Friction is a force that resists a relative motion between two or more objects, like a rubber tire and asphalt have a coefficient value of 0.5-0.8μs which is less friction then iron on iron which has a coefficient value of 1.0μs (Ron Kurtis. 2018). Friction is caused by the roughness of a surface and molecular adhesion, molecular adhesion is when and how quickly and intensely two objects or materials stick to each other. The roughness of a surface can affect the acceleration of an object dramatically, especially if it does not have suspension and tires with a good tread. It causes the object to bounce and not able to roll and gain speed but bounce and get less time on the surface. Friction is the variable in this experiment, without friction this experiment would be pointless, though it is important to take friction into account, it would be far too advanced to calculate the friction of each surface type on the dynamic trolley.

This experiment is proving the effects of friction on the dynamic trolley, different surfaces have different amounts of friction. Generally, rough surfaces with loose elements like gravel roads or pavement have a higher friction which is why if you ride a skateboard on it you will not travel as far as on a smooth tar road.

 

Predictions are that the dynamic trolley’s motion will be affected significantly by the different materials, the towel will have the greatest impact on the dynamic trolley’s motion due to the rough and absorbent surface. From the research above it is evident that roughness is an affecting factor to this experiment and since the towel is the roughest and has the softest and most absorbent base the dynamic trolley will have the most difficulty gaining speed and accelerating at a fast pace.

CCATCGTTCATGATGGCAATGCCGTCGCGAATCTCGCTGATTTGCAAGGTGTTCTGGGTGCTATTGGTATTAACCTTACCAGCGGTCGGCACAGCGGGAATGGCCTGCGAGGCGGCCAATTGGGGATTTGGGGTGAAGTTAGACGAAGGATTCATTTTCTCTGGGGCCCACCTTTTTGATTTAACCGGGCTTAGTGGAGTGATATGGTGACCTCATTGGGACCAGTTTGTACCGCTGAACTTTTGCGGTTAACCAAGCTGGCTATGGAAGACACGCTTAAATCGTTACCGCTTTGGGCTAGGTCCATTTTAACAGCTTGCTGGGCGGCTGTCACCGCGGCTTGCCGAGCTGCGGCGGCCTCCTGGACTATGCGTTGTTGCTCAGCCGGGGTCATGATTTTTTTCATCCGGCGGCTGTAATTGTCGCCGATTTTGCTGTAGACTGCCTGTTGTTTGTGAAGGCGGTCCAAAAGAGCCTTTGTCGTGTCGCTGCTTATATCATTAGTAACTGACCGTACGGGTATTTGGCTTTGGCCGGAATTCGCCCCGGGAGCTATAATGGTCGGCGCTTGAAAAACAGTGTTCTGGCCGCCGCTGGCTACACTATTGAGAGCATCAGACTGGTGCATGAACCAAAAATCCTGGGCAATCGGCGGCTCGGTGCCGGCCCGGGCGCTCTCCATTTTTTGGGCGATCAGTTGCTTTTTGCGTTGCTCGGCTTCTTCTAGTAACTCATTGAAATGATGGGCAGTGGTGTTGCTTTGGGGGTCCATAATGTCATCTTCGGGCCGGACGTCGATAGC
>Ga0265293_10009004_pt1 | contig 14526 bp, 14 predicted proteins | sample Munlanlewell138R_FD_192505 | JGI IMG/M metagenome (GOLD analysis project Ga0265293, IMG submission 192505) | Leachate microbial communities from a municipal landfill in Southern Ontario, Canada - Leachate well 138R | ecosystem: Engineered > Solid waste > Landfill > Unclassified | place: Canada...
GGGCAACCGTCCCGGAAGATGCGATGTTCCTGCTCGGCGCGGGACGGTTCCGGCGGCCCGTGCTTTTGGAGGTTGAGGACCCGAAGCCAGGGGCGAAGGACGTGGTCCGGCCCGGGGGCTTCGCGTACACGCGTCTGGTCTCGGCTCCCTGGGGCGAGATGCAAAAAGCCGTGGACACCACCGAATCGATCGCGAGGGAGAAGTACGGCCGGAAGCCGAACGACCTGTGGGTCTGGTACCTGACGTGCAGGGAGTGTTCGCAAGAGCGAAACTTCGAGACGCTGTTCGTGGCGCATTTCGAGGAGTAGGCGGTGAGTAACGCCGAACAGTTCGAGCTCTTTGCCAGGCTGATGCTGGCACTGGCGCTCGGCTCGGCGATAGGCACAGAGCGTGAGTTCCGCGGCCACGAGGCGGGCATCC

Aim: To analyse the effects on the motion of a dynamic trolley when different surfaces are introduced with different levels of friction and calculate the speed, acceleration, and velocity.

Hypothesis: If a dynamic trolley is released down a ramp with a towel, plastic bag, and velvet as the surface, then the acceleration of the trolley with a towel as the surface will be slower than that of the others. This is because the towel will have a high coefficient friction with the dynamic trolley causing the trolley to have a slower acceleration and a slower final velocity than that of the other surfaces.

 

Materials:

  • Dynamic trolley
  • Ticker timer
  • Ticker timer tape
  • Ramp
  • Textbooks (to give the ramp a slope/gradient)
  • Towel
  • Velvet
  • Plastic bag
  • Ruler
  • Graph paper

Method:

  1. Set the ramp up (with two textbooks to give it its angle) leading into open space, ensure the material you are testing is covering the ramp and has no large bumps or creases.
  2. Set ticker timer behind the ramp where the ticker timer tape can pass freely.
  3. Feed ticker timer tape through the ticker timer and attach to the dynamic trolley.
  4. Set someone at the end of the ramp to catch the trolley once it is released down the ramp.
  5. Release the dynamic trolley down the ramp ensuring it is not pushed.
  6. Replace the disk and change the material and repeat steps 3-5.
  7. Pack the equipment up ensuring it is all placed away safely and in the correct location.